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Taboo

  • Use when looking for definitions of abstract terms.

  • This is a facilitation technique

  • Can be used as a stand alone tool.

What and Why?

The taboo technique is an effective facilitation technique that encourages participants to think beyond their initial associations and explore different perspectives. To use the taboo technique, participants are asked to list their initial associations or ideas related to the concept being discussed. Once these initial responses are collected, they are declared "taboo," meaning they cannot be used in the subsequent discussions to describe the concept. This restriction encourages participants to think more deeply and consider alternative viewpoints.

With the taboo associations set aside, the group collaborates to generate a definition or description of the concept that excludes the initially listed associations. This process stimulates creative thinking and encourages participants to explore different aspects of the concept, potentially leading to a more comprehensive and nuanced understanding.

By avoiding the use of jargon and pushing past the obvious or clichéd associations, the taboo technique helps participants generate fresh insights and arrive at a more refined understanding of the concept under discussion. It can be particularly useful for abstract concepts that are difficult to define precisely, as it encourages participants to think more critically and express their thoughts in clearer, more accessible language.


Use this tool if you want to:

  • Enhance understanding: The taboo technique deepens comprehension by pushing participants beyond initial associations.

  • Spark creativity: It stimulates innovative thinking and alternative perspectives.

  • Foster collaboration: Participants work together to generate descriptions free from taboo associations.

  • Promote clarity: Jargon-free language improves communication and accessibility.

  • Improve problem-solving: It aids in tackling complex problems through critical analysis of underlying concepts.


Facilitation Elements

A. Sequence of Steps and Time Allocation (30 minutes)

5 mins

  1. Introduce the word or concept that you wish to define or describe.

  2. Invite each participant to list 5 words or short phrases that they associate with the concept you are exploring.

  3. Ask them to list these on post-it notes - one post-it for each association.

15 mins

  1. Divide the group into small groups of 4 participants each.

  2. Invite the participants to share and compare the associations they generated with the associations the other people in their group generated. (~2 mins).

  3. Ask if there are many overlaps. Or if there were mostly unique associations.

  4. Now instruct the small groups to collaborate to craft a definition for the abstract concept. Tell them that you have decided to make the task slightly more challenging. Their challenge is to create a definition WITHOUT using any of the associations that have been listed on the post-its generated by any member of their small group. In essence all of their first associations are now taboo.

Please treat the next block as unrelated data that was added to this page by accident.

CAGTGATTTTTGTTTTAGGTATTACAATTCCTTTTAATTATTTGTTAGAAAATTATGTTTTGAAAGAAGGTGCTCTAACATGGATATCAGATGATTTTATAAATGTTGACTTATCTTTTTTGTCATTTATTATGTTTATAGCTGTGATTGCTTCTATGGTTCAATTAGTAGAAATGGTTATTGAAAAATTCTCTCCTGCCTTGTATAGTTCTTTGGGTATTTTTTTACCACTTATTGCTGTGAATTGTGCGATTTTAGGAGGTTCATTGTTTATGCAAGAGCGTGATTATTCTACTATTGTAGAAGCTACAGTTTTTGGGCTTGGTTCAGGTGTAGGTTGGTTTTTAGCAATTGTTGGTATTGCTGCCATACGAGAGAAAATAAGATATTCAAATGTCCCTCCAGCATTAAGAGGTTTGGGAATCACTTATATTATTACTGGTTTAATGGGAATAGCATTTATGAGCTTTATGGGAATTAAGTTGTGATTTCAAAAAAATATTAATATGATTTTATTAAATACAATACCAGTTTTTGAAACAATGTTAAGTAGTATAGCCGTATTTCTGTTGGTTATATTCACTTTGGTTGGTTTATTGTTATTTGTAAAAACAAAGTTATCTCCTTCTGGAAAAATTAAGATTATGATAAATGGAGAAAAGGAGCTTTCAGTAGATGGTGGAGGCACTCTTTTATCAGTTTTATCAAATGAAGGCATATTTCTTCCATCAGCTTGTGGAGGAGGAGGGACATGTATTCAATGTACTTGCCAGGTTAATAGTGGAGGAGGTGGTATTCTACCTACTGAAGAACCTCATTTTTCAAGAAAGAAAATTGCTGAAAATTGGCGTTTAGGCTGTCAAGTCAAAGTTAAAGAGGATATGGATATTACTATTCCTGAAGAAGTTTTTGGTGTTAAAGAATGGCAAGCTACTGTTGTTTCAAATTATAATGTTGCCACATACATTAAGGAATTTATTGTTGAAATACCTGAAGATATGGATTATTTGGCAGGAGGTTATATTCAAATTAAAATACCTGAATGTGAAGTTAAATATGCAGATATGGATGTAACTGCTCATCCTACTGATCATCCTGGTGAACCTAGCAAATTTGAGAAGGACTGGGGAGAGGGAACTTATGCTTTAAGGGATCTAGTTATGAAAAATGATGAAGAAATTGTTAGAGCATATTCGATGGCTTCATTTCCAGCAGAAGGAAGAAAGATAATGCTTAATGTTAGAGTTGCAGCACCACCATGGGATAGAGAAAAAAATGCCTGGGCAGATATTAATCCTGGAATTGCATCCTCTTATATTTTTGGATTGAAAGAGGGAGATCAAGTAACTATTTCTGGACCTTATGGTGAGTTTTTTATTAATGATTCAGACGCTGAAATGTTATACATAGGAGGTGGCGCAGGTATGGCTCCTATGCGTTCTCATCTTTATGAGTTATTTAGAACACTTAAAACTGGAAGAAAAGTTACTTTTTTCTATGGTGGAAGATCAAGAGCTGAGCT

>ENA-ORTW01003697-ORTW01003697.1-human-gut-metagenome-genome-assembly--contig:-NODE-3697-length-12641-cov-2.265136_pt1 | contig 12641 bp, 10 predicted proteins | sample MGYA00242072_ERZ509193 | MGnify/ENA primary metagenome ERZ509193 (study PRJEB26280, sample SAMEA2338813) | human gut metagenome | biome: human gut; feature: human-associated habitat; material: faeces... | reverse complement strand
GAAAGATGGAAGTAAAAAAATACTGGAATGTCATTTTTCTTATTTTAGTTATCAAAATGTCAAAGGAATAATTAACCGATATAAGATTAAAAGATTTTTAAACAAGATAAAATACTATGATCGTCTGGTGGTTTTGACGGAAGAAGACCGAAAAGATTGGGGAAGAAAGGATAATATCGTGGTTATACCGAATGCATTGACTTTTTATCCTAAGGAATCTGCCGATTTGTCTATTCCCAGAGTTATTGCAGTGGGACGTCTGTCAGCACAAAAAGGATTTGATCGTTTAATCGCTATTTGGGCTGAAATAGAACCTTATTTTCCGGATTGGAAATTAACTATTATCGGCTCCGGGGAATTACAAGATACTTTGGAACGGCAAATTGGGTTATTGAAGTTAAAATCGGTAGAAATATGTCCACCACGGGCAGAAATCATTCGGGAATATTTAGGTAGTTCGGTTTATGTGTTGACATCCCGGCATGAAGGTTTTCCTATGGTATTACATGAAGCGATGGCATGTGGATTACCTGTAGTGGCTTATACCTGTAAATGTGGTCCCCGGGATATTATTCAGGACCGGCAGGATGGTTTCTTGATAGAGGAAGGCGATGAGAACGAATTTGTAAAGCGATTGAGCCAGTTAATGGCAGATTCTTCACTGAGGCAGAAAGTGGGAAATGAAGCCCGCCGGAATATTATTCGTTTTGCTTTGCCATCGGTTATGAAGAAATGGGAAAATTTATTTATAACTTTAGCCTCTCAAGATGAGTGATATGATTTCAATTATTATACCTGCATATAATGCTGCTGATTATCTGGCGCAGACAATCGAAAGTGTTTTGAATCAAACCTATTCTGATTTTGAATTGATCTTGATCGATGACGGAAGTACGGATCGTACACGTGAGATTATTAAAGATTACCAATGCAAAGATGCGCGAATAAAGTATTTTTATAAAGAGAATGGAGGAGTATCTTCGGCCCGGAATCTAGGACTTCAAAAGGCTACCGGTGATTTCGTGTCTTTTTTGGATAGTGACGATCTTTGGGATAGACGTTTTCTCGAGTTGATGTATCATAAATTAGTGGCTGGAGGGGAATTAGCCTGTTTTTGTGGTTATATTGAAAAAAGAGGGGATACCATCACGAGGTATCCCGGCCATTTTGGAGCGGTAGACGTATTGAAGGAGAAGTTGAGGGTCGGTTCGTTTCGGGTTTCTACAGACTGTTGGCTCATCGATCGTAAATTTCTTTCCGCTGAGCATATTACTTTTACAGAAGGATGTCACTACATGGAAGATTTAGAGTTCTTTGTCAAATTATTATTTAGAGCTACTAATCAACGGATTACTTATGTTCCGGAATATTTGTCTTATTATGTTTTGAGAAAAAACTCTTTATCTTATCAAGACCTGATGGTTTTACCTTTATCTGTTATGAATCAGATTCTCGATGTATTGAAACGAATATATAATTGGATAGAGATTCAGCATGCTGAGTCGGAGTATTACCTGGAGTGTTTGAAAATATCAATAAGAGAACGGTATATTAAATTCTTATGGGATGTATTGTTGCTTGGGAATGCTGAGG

5. Distribute some sheets of paper for the group to work on as they create their definition.

  6. Distribute a large sheet of paper and a flipchart marker to each group for transcribing their final definition.

~ 5 mins

Invite each team to appoint a speaker to read out their definition to the group at large.

4 mins

Debrief the activity:

Invite the group to share what they experienced as a result of using this technique

  • What did you observe or experience as a result of using this technique?

  • What insights did you have?

  • Can you see yourself using this technique? How?

B. How Groups Are Configured

  • This activity can be done with a group of any size.

  • Divide the large group into smaller groups of 4.

  • If there are more than 5 small groups, modify the report back and instead collect the definitions and post them on a wall for others to see.

C. How Space Is Arranged and Materials Needed

  • Unlimited number of groups

  • Seating for small groups of 4

  • Post-its

  • Sharpie markers

  • Paper for working on drafts

  • Flip chart paper or (11 X17) paper for transcribing definitions

  • Flip chart pens

Tips and Watchouts

  • Emphasize that the goal is to explore and expand understanding, not to critique or dismiss initial associations.

  • Encourage active engagement and collaboration among participants. Prompt them to build upon each other's ideas and develop a collective understanding.

  • Emphasize clarity and simplicity: Encourage participants to express their thoughts using clear and accessible language. Prompt them to avoid jargon and focus on concise descriptions that represent the essence of the associations they had listed.

Riffs and Variations

  • A possible build on this activity can be created by collecting all the post-its with the initial association and clustering them to discover emergent themes. You might then allocate a theme to a small group of 5 participants and ask them to create a presentation that explores just that element of the concept. For example when listing associations related to the concept of “creativity” - the emergent themes generally include references to:

  • creative attributes,

  • creative processes, and

  • creative outcomes.

You could ask a small group to unpack creative attributes, another to unpack the creative process, and a third to unpack creative outcomes.


Attribution:

The Taboo technique was developed by Ismet Mamnoon at the CREA Conference in 2013.


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